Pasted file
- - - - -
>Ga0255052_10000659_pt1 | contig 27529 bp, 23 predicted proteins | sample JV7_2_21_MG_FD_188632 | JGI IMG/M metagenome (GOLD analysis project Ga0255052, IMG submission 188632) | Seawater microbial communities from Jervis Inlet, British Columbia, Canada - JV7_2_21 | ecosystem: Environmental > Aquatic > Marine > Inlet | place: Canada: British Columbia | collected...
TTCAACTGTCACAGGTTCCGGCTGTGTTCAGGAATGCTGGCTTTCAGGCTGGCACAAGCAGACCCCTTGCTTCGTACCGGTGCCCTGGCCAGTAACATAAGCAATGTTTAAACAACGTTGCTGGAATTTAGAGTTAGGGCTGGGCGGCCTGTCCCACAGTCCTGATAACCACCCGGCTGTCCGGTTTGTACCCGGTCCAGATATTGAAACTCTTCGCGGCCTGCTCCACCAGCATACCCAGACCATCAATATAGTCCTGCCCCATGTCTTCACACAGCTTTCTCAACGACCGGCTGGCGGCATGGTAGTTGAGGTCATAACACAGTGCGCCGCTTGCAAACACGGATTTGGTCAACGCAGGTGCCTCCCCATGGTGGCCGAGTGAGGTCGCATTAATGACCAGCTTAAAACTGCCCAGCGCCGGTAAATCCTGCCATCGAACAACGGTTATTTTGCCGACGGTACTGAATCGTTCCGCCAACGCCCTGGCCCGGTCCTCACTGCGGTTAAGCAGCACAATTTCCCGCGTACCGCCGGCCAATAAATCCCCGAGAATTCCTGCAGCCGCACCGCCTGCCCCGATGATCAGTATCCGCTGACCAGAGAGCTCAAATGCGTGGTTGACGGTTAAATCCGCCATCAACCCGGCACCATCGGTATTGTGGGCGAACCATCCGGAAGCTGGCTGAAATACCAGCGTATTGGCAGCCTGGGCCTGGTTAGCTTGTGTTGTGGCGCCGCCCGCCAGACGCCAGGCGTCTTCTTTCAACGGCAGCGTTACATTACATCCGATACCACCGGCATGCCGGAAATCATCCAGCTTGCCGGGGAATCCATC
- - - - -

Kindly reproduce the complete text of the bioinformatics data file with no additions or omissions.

>Ga0255052_10000659_pt1 | contig 27529 bp, 23 predicted proteins | sample JV7_2_21_MG_FD_188632 | JGI IMG/M metagenome (GOLD analysis project Ga0255052, IMG submission 188632) | Seawater microbial communities from Jervis Inlet, British Columbia, Canada - JV7_2_21 | ecosystem: Environmental > Aquatic > Marine > Inlet | place: Canada: British Columbia | collected...
TTCAACTGTCACAGGTTCCGGCTGTGTTCAGGAATGCTGGCTTTCAGGCTGGCACAAGCAGACCCCTTGCTTCGTACCGGTGCCCTGGCCAGTAACATAAGCAATGTTTAAACAACGTTGCTGGAATTTAGAGTTAGGGCTGGGCGGCCTGTCCCACAGTCCTGATAACCACCCGGCTGTCCGGTTTGTACCCGGTCCAGATATTGAAACTCTTCGCGGCCTGCTCCACCAGCATACCCAGACCATCAATATAGTCCTGCCCCATGTCTTCACACAGCTTTCTCAACGACCGGCTGGCGGCATGGTAGTTGAGGTCATAACACAGTGCGCCGCTTGCAAACACGGATTTGGTCAACGCAGGTGCCTCCCCATGGTGGCCGAGTGAGGTCGCATTAATGACCAGCTTAAAACTGCCCAGCGCCGGTAAATCCTGCCATCGAACAACGGTTATTTTGCCGACGGTACTGAATCGTTCCGCCAACGCCCTGGCCCGGTCCTCACTGCGGTTAAGCAGCACAATTTCCCGCGTACCGCCGGCCAATAAATCCCCGAGAATTCCTGCAGCCGCACCGCCTGCCCCGATGATCAGTATCCGCTGACCAGAGAGCTCAAATGCGTGGTTGACGGTTAAATCCGCCATCAACCCGGCACCATCGGTATTGTGGGCGAACCATCCGGAAGCTGGCTGAAATACCAGCGTATTGGCAGCCTGGGCCTGGTTAGCTTGTGTTGTGGCGCCGCCCGCCAGACGCCAGGCGTCTTCTTTCAACGGCAGCGTTACATTACATCCGATACCACCGGCATGCCGGAAATCATCCAGCTTGCCGGGGAATCCATC